Handy Dandy Guide to Federal Taxes for Graduate Students

Taxes? Yes please! That our scholarship money is taxable is a huge pain in the ass. I hope to show you in this handy dandy guide that if you follow the rather complicated rules, you will probably not have to pay any federal taxes, or much less than you think.

I wrote it for our situation, but I think it would apply for any full-time graduate student, on a smallish stipend, with perhaps a part-time extra job. Though oriented for singles filing separately, the bottom line ends up being the same even if you’re married and filing together — just the calculations are different at different stages. I should note that I’m anything but a tax expert. I’m just a guy who hates paying money, and hates getting in trouble for evasion. So, feel free to double-check if you’re suspicious, and to correct me if I’m wrong.


Some of you have creatively reduced your reported income by subtracting certain purchases (computers, apartment rent, research books) from earned income. However, it states clearly in the tax instructions that you’re not allowed to do that. You’re at most allowed to subtract the cost of books and lab equipment specifically required for courses, which isn’t much for us anthropologists. Some of you, exasperated by the complex instructions (and I sympathize) have just been declaring it all and paying hundreds of dollars in taxes. You were half right, as this guide shows. You’ll also be happy to know that if you take some more time, recalculate your mistaken taxes from previous years, and file them with the 1040X (the correction 1040), you will get that money back. (I know it works, because I did it and have the 800 greenbacks right here to prove it.)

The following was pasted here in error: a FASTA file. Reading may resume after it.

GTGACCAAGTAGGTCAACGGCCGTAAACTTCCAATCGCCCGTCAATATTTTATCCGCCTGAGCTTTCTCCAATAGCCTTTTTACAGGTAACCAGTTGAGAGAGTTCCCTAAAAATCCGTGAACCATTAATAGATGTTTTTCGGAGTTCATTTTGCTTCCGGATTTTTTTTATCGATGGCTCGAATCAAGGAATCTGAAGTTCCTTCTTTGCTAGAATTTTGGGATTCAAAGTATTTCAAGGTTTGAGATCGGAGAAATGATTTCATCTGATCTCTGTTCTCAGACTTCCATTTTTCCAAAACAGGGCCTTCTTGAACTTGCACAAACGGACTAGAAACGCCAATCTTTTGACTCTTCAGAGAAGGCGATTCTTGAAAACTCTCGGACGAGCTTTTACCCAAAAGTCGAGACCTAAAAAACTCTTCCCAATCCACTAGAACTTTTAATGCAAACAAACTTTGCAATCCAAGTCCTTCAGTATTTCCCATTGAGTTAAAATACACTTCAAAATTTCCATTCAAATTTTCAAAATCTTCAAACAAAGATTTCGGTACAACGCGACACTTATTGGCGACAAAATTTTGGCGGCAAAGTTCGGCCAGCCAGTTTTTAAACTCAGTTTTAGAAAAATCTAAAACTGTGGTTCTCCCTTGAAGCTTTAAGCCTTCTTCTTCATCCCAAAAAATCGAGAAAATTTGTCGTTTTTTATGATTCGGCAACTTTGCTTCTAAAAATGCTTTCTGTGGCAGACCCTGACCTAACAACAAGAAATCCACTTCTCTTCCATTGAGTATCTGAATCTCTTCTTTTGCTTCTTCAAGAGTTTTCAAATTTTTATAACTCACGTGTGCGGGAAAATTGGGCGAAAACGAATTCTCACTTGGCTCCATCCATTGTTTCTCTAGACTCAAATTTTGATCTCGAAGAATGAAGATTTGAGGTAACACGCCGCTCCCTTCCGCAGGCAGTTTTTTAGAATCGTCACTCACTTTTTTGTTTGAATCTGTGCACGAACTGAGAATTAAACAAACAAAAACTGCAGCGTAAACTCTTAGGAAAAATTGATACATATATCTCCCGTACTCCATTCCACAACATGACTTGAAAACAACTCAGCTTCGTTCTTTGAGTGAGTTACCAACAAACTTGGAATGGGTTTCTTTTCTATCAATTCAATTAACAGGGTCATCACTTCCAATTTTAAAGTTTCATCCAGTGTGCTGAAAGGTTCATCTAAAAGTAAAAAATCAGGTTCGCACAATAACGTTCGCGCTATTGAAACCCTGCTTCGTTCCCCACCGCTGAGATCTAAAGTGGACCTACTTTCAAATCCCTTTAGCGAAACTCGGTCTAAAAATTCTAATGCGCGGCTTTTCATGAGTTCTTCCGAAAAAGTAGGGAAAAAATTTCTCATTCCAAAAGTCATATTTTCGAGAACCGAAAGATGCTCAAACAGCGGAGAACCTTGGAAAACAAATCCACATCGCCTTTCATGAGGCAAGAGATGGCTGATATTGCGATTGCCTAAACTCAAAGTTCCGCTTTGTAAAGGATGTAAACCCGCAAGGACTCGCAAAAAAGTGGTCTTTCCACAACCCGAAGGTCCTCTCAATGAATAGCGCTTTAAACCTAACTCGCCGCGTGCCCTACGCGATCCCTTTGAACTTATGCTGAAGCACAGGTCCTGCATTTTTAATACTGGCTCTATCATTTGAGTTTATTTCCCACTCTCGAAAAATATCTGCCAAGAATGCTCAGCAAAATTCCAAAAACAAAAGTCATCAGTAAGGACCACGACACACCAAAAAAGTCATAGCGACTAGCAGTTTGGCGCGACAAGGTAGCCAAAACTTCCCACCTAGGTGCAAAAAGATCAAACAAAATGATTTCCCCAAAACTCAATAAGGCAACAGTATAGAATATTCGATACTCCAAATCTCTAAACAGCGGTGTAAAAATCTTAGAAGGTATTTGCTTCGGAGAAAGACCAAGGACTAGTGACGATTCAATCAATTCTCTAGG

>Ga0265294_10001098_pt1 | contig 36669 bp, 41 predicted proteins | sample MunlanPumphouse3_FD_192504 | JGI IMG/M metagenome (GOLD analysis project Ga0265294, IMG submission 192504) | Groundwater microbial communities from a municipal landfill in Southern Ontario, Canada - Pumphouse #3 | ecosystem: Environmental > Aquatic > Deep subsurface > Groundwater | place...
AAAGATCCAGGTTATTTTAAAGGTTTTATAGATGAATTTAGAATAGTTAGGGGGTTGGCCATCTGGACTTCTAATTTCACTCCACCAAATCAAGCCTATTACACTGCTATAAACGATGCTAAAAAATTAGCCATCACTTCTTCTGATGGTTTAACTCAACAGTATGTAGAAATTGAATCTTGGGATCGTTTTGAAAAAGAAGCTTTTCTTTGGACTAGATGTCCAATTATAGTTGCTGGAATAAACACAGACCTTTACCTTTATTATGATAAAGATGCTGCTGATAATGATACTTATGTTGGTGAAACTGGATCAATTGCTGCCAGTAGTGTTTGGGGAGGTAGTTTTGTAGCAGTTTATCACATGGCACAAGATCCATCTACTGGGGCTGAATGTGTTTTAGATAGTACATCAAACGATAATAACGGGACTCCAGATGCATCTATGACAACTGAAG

1. First off, you will have to use the full form 1040, and not any of the simplified variations, together with form 8863. You can download these from the IRS site. (Note that they are editable PDF files, so you can fill in the forms in software and then print.)

2. You’ll also need form 1098-T, sent to you by the university. The copy you got is only for your reference, as another copy was automatically sent directly to the IRS. (This is important to note! You cannot hide your stipend from the IRS!)

3. Also, of course, you need whatever W2 forms you received from employers, or any other forms for miscellaneous work compensation (such as the 1099-MISC).

4. Finally, and annoyingly, you need a sum of all stipend checks you received from the university, or any other scholarship granting institution, for the tax year. Your bank statements might be the best way to locate these if you didn’t otherwise keep track.

The 1040

1. In form 1040 line 7, you sum your income. Include the sum of your stipend checks from 4, above. (If you like, you can subtract course-required purchases. I doubt it will make a difference, and you can just save yourself the trouble.)

2. Also, on the dotted line on line 7, write “SCH” and then the sum of your stipend checks. I know this is weird, but this is what you’re supposed to do! (Honest, it says so in the instructions, and I’ve had financial advisers say it and do it.)